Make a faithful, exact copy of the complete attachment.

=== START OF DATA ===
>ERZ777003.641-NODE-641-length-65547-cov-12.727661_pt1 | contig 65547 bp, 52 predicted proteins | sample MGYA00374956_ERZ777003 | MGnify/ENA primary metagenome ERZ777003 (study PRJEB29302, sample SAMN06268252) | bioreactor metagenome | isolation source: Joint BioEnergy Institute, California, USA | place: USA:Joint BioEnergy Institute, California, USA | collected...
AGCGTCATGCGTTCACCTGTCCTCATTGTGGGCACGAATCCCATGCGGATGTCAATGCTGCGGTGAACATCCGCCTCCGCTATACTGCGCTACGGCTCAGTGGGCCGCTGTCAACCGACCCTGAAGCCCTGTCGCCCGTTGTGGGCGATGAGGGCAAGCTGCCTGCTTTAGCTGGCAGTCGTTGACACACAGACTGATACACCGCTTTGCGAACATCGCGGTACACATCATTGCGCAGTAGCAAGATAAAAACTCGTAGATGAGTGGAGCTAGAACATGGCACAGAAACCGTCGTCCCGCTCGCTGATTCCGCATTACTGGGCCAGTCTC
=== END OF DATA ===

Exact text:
>ERZ777003.641-NODE-641-length-65547-cov-12.727661_pt1 | contig 65547 bp, 52 predicted proteins | sample MGYA00374956_ERZ777003 | MGnify/ENA primary metagenome ERZ777003 (study PRJEB29302, sample SAMN06268252) | bioreactor metagenome | isolation source: Joint BioEnergy Institute, California, USA | place: USA:Joint BioEnergy Institute, California, USA | collected...
AGCGTCATGCGTTCACCTGTCCTCATTGTGGGCACGAATCCCATGCGGATGTCAATGCTGCGGTGAACATCCGCCTCCGCTATACTGCGCTACGGCTCAGTGGGCCGCTGTCAACCGACCCTGAAGCCCTGTCGCCCGTTGTGGGCGATGAGGGCAAGCTGCCTGCTTTAGCTGGCAGTCGTTGACACACAGACTGATACACCGCTTTGCGAACATCGCGGTACACATCATTGCGCAGTAGCAAGATAAAAACTCGTAGATGAGTGGAGCTAGAACATGGCACAGAAACCGTCGTCCCGCTCGCTGATTCCGCATTACTGGGCCAGTCTC